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Tools & Techniques Diagnostics & prognostics

We Must Guide POCT

Point-of-care testing (POCT) should not be a new topic for laboratory medicine discussions but in some institutions, it is. And, those who are unaware of the potential problems of poor global quality management of POCT need reminding about it regularly, particularly as people who are not laboratory medicine specialists may perform the measurements!

Clearly, there are very good reasons for using POCT. For example, it reduces turnaround time (TAT) or “vein to brain time” (time from result availability to action taken), and it is advantageous in reducing unnecessary blood drawing (in intensive care and neonatal intensive care units). It also minimizes handling or transporting samples to the laboratory, improves patient care by reducing hospital visits and, therefore, unnecessary journeys.

I would say that, above all, any decision to implement POCT should be guided by a desire to improve patient care, eliminate problems caused because the laboratory cannot improve TAT, and overcome problems experienced with laboratory processes that prove difficult or impossible to improve. But, it is important to ensure that the quality of POCT is of the same high standard as those tests performed in the laboratory.

In my view, laboratory professionals should see POCT as an extension to lab work and subject it to the same quality standards. Consequently, there is no need to reinvent the wheel, just use your established standards. Here are some of the basic items we have implemented within our POCT quality standards in Barcelona:

  • take care of the patient
  • create and lead a team
  • analyze, simplify and document all processes
  • select and evaluate POCT analyzers
  • assure global POCT quality
  • learn from errors allowing continuous quality improvement.

All of the above are simply what we’ve been doing for a long time!

Undoubtedly, every new POCT scenario should be developed with the aim of improving healthcare and patient benefits while maintaining outstanding reliability of every point-of-care measurement. Far from facing these tasks as individuals, it needs a strong team led by an experienced laboratory professional as POCT coordinator. I suggest that the POCT coordinator has very important responsibilities, including:

  • selecting and leading a team of trained and strategic professionals
  • deciding which global quality assurance protocols will be applied. He or she will monitor internal quality control, external quality assurance, process performance indicators, quality system assessments, and implement further improvements as necessary
  • assuring access to important information allowing efficient and effective use of systems. He or she will demonstrate a deep knowledge of every test procedure (identification and preparation of patient, how to obtain and manage samples, analytical process, validation, etc.)
  • establishing training plans for personnel (subjects, timing, assessment of acquired knowledge, etc.)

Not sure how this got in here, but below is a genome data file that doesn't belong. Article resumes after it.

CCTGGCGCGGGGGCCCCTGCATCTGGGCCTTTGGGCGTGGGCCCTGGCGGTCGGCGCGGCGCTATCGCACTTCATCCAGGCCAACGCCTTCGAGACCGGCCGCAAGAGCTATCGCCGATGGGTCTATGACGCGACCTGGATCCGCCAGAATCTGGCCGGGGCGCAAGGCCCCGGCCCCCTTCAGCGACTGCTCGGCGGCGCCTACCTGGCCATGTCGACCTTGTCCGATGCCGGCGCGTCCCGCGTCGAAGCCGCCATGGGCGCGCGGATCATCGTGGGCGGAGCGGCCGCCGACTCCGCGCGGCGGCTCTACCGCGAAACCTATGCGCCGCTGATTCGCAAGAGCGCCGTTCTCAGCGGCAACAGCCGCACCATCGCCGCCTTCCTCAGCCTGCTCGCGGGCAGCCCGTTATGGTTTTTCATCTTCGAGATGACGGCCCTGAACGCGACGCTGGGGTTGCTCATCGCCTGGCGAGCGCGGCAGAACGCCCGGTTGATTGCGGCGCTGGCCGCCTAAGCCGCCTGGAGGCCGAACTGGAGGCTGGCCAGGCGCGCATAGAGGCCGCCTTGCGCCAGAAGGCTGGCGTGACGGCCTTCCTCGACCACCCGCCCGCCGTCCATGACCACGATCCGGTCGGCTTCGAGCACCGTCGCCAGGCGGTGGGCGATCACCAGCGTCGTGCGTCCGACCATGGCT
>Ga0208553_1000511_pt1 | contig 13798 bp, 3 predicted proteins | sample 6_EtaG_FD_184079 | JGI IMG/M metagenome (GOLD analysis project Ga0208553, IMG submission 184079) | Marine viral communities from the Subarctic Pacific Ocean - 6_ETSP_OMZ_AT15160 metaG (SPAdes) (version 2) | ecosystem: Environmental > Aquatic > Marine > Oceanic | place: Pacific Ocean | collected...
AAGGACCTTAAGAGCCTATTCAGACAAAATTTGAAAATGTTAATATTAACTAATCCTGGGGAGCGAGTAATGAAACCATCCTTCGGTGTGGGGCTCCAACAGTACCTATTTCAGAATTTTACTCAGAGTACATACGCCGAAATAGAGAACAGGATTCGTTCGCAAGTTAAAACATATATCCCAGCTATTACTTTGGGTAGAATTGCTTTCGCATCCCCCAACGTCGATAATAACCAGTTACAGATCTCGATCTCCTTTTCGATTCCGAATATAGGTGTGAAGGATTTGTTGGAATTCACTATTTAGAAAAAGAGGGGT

• assuring that all testing conforms to legal requirements.

Hopefully, your team will be multiskilled, comprising a variety of professionals from both healthcare (nurses, physicians, clinical laboratorians) and from other disciplines too (such as information technology, administration, and others). This will provide a unique opportunity to approach POCT subjects from several inspiring points of view.

In that context, clinical laboratory professionals will have a vital role in POCT team education and training by providing well-structured and easily understandable documentation and instructions for using POCT devices. This kind of education is necessary because there is a general lack of laboratory specific education for healthcare professionals, as well as a false assumption of “simplicity” of POCT devices, and an incorrect, general belief that whatever value obtained from a measuring system is true. So, laboratory professionals must publish clear, visual, and easy to read operating instructions. These must be available at the POCT site, allowing others to use POCT devices safely, with the highest quality throughout the measuring process, which will ensure reliable results, avoid errors and help protect patient safety.

Clearly, the participation of laboratory professionals in selecting and evaluating POCT devices will help to ensure that hardware is fit for purpose. Importantly, device evaluation must be to Clinical and Laboratory Standards Institute (CLSI) guidelines – this is mandatory, and so is observing global quality assurance regulations such as ISO9001, ISO15189, ISO22870 or any others (CAP, Joint Commission, etc). Finally, a well-structured quality assessment system is essential to enable continuous improvement and to contribute to patient safety.

By following the above and applying global quality standards here in Barcelona, we’re achieving great things with POCT – and those are the same standards we’ve always used as laboratory medicine professionals.

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About the Author
Xavier Navarro

Area Manager and POCT Coordinator, Laboratori de Referència de Catalunya, Barcelona, Spain.

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